Which end is up? or Understanding Our Housing Market
Part 1 of a 2 part series
"Reports of my death are greatly exaggerated"– Mark Twain quotation after hearing that his obituary had been published in the New York
The same might be true for the real estate market in the Bay Area. While everyday there’s some piece of news about the Bay Area’s real Estate market, many of it is focused to capture your attention in a sensational way and does little to offer insight and discussion.
Since no two markets are identical it’s difficult to say where this one will end up. But the relentless news stories about the mortgage industry melt-down and sub-prime loan mess has got even the most bullish investors nervous.
Clearly there will be a shake out (which is already occurring). Many areas of the country experienced a run-up in home values which was unsustainable and are now feeling the pull back which invariably happens after a bull market run-it should come as no surprise (read The Writing Was on the Wall for an explanation of what set the stage for the current crises).
The last large down-turn in Bay Area housing prices was in 1989-1994 when Bay Area communities saw huge paper gains in real estate evaporate-fine if you didn’t have to sell, but there was also a recession and many people were forced to sell their homes due to a company relocation or the loss of a job altogether; which is precisely the main difference in this market cycle compared to 1989-we’re not in a recession-in fact more jobs are being created in the Bay Area than are not.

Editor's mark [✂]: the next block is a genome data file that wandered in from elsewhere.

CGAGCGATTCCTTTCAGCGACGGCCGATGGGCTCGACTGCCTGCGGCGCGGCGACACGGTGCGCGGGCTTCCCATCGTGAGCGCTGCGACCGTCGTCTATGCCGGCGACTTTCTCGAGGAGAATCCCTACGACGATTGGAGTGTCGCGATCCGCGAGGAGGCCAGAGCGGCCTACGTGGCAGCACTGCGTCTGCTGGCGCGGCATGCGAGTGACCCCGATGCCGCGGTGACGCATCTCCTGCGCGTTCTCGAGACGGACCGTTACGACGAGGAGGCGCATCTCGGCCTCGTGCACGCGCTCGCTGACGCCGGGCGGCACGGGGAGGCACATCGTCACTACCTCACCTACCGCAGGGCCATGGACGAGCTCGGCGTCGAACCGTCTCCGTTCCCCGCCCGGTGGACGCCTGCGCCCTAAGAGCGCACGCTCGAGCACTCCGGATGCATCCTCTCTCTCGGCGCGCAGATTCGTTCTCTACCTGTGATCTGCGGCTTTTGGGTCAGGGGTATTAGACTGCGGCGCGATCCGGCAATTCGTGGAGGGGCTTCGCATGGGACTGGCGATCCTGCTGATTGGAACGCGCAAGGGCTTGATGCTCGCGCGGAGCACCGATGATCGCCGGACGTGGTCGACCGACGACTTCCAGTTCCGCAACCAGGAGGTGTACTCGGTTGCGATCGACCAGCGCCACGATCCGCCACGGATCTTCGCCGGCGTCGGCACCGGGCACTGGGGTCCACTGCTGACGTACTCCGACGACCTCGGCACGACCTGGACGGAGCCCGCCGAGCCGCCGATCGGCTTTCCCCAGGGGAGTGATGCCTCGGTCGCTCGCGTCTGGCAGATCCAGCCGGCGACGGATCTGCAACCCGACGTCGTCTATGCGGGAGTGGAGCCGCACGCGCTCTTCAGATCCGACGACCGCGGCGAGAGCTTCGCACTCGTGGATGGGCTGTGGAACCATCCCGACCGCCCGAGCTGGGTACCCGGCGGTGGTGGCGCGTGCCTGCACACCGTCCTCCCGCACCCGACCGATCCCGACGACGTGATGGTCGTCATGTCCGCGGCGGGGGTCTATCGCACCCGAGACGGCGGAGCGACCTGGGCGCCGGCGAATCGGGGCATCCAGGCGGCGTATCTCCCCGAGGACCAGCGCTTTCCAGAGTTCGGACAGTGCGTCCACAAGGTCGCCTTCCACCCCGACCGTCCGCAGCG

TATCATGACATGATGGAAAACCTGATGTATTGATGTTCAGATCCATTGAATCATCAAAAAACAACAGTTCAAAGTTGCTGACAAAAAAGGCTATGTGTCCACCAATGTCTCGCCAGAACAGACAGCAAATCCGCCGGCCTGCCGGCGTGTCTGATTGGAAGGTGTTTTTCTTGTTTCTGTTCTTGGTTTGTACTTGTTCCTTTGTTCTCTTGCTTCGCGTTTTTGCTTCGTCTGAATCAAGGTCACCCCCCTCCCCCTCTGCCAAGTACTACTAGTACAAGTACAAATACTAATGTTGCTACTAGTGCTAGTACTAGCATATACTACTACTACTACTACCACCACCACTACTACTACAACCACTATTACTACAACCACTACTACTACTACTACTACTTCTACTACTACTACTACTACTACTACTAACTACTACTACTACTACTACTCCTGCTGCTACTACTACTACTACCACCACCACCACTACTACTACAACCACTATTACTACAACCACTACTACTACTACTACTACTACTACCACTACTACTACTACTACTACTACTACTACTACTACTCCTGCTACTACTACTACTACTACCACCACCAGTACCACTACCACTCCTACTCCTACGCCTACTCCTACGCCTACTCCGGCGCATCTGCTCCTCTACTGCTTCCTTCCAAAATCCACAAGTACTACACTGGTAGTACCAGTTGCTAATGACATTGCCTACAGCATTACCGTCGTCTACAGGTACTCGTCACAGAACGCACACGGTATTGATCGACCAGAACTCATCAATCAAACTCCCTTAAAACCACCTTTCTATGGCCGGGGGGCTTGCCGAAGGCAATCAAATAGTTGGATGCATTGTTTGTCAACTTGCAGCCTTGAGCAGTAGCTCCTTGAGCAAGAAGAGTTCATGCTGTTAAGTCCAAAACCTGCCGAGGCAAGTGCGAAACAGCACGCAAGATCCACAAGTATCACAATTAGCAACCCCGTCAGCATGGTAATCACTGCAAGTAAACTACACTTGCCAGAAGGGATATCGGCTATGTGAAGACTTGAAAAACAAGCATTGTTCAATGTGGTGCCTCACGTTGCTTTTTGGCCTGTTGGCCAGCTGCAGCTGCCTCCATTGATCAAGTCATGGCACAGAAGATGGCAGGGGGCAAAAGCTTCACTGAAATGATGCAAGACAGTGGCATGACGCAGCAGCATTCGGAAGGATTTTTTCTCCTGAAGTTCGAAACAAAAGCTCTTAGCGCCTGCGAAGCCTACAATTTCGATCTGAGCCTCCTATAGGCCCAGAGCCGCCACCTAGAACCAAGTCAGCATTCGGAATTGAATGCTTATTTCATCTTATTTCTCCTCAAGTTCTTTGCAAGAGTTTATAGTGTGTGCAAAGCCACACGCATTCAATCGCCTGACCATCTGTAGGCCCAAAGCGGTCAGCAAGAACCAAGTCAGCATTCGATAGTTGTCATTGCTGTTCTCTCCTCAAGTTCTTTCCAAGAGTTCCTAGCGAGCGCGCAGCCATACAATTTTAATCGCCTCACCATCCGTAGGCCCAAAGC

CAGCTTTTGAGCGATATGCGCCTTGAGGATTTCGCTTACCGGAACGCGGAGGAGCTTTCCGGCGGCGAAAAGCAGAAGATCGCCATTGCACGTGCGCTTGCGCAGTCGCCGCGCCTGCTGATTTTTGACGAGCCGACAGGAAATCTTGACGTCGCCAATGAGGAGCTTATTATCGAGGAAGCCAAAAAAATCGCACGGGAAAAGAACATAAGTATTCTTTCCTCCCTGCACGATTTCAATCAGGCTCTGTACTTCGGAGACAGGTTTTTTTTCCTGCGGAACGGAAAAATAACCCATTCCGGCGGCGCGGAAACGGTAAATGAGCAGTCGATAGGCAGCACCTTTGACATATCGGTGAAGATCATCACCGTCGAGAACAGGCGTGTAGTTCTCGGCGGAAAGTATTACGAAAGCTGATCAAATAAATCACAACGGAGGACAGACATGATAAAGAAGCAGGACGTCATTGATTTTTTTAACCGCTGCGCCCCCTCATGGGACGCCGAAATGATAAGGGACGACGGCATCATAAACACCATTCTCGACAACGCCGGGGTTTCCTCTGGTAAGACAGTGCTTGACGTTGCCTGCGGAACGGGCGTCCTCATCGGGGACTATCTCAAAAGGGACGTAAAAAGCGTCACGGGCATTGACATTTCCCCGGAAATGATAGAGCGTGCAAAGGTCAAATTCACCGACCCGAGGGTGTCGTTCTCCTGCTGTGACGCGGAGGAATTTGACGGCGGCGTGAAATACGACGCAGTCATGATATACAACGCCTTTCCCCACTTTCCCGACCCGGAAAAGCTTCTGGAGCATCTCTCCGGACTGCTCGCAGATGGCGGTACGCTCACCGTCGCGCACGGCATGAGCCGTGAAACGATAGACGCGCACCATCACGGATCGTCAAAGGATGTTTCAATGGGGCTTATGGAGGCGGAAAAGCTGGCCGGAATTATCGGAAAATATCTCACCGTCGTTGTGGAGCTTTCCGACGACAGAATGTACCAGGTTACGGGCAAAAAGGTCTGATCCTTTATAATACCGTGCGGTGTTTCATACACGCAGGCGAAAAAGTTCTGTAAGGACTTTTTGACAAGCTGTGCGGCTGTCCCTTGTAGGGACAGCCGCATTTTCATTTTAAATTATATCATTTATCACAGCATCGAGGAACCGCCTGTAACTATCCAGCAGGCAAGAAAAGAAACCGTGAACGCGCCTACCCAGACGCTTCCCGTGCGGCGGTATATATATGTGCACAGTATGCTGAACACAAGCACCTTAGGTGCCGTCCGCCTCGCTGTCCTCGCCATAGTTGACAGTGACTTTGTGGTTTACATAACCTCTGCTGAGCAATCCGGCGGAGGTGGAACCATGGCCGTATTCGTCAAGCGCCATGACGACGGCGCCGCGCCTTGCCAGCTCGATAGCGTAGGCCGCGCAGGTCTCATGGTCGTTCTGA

As in the last housing market adjustment, some states faired better than others and some cities faired better as well. One thing we currently know is inventory levels are up and sales down. These two opposing effects will eventually result in a decrease in home values; when inventory levels rise and sales don’t, inventory grows and homes generally sell for less. There are of course radical pundits on both sides of the debate-one side stating emphatically that values will drop 50% and the other side in denial that anything could affect our precious market. As in most cases, the truth will lie somewhere in between.
How will this affect the Bay Area? For the immediate future it boils down to confidence. If homeowners believe that the market may be headed for a protracted decline they will be inclined to sit back and wait out the market. This of course will have a self-fulfilling prophecy effect since more homes will sit on the market longer and sell for less. If however, interest rates go lower, many homeowners-previously pushed out of the market-may return and seek opportunities.
Drew & Christine Morgan MorganHomes.com Belmont Real Estate
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